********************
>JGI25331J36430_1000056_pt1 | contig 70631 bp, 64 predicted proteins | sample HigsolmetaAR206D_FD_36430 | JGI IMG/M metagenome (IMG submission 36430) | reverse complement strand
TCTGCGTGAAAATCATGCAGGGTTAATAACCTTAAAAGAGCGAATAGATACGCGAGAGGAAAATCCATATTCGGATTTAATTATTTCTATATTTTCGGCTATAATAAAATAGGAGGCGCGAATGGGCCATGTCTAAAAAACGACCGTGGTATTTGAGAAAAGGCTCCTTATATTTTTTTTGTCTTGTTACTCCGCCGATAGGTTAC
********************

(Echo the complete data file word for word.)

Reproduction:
>JGI25331J36430_1000056_pt1 | contig 70631 bp, 64 predicted proteins | sample HigsolmetaAR206D_FD_36430 | JGI IMG/M metagenome (IMG submission 36430) | reverse complement strand
TCTGCGTGAAAATCATGCAGGGTTAATAACCTTAAAAGAGCGAATAGATACGCGAGAGGAAAATCCATATTCGGATTTAATTATTTCTATATTTTCGGCTATAATAAAATAGGAGGCGCGAATGGGCCATGTCTAAAAAACGACCGTGGTATTTGAGAAAAGGCTCCTTATATTTTTTTTGTCTTGTTACTCCGCCGATAGGTTAC